And while it (or shorting rings or much else) really isn't in the Olson model, nobody doubts it can be portrayed in the electrical-analogy model (perhaps as simply as doing something imaginative to Qes).

But now the real question: does it improve the driver's performance? Seems to me, any reasonably linear negative feedback has to help. The charts show the expected reduction in resonance (or Q perhaps) and the improvement in phase error. Does this help the sound?
This is exactly why your premise is wrong. Reducing the impedance peak has no practical benefit. And phase is not an error.

If you view the impedance peak and it's resulting phase as bad then everything that follows will be based on a misunderstanding of what these things are, what they mean and what effect they have.

You've spoken out in the past about the "dangers" of operating below fs, it's clear that you don't really understand how these things work.

Quote:
BTW, would it be true to say the sim advocates have no way to evaluate the question and particularly matters of transient performance?

Ben
I'd say sim advocates are in a much better position to evaluate the effects than you are.

By shorting the coil you have:
1. Decreased the sensitivity of the driver. Subwoofer drivers usually already have very low sensitivity.
2. Decreased the power handling.
3. Decreased the qts.

And you've decreased the sensitivity, qts and power handling a LOT, not just a bit.

So what effect does all that have?

First, you need a bigger box for any given goal qtc, and in fact if qts is too high even an infinite sized box might not get you into a reasonable qtc range. But if you have eq you can have any qtc you want.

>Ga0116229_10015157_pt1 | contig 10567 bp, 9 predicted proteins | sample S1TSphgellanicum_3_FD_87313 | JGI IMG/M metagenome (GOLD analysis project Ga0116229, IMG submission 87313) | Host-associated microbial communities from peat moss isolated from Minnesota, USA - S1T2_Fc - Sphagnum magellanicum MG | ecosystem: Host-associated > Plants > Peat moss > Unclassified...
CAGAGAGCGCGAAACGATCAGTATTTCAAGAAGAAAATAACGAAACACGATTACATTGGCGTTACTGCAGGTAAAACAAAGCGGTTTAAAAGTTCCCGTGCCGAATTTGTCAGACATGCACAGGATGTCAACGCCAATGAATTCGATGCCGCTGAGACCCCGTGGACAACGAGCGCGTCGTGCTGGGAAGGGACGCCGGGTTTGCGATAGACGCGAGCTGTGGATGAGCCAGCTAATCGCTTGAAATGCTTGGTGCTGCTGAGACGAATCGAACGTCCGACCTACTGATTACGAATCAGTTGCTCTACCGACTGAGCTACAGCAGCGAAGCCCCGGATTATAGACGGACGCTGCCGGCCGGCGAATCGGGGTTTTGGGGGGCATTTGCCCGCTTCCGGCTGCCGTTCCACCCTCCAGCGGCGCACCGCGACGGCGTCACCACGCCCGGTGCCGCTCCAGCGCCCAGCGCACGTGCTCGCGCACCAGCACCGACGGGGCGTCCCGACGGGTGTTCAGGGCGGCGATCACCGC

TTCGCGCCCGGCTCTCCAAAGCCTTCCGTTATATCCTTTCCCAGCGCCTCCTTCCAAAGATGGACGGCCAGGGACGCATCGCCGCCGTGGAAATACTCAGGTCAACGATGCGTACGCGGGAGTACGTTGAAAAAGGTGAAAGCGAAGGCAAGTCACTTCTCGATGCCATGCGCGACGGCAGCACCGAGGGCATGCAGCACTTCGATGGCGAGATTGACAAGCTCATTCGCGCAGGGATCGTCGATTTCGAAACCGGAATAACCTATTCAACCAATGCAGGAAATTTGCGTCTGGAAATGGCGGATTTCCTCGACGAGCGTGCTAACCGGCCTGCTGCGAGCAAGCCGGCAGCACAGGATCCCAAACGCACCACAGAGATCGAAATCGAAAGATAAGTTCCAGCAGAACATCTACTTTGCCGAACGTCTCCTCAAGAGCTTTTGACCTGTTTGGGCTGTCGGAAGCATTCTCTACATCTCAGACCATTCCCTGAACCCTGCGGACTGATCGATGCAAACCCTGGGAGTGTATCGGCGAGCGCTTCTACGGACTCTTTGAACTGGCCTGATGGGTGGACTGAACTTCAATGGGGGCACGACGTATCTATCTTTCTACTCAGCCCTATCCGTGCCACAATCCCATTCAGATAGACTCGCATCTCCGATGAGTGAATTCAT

Second, the decreased sensitivity AND decreased power handling. The reduced sensitivity means you have to put a LOT more power through the one operating coil to achieve the same spl. And the decreased power handling means the one operational coil can only handle some fraction of the driver's intended power handling. Combined, this means the driver will be severely limited in terms of max spl.

Because of that you will run into power compression issues very early on at low spl.

So what does the shorted coil ACTUALLY accomplish? You've squashed the impedance peak and the resulting phase. Neither of those were a problem in the first place. And you've reduced the inductive rise at high frequencies. This is basically meaningless for a subwoofer as it isn't interested in high frequencies anyways.

In exchange you've absolutely ruined the driver's performance by dramatically increasing qts (by 2x or more), dramatically decreasing sensitivity and dramatically decreasing power handling. These things are more likely to INCREASE distortion and REDUCE performance at moderate to high power levels and there's no real benefit at all.

They only real benefit the Adire paper alludes to is the ability to change the q (the sound) on the fly, with a more "musical" q and a "thicker" q. It would be a LOT better to do this with eq because if the driver is not a super low qts driver in the first place, you will never be able to achieve the low "musical" q even in an infinite size box, and the other cons to doing this (decreased sensitivity and power handling) significantly decrease the performance potential of the driver and will result in higher distortion at moderate to high power levels. Basically a lose/lose situation.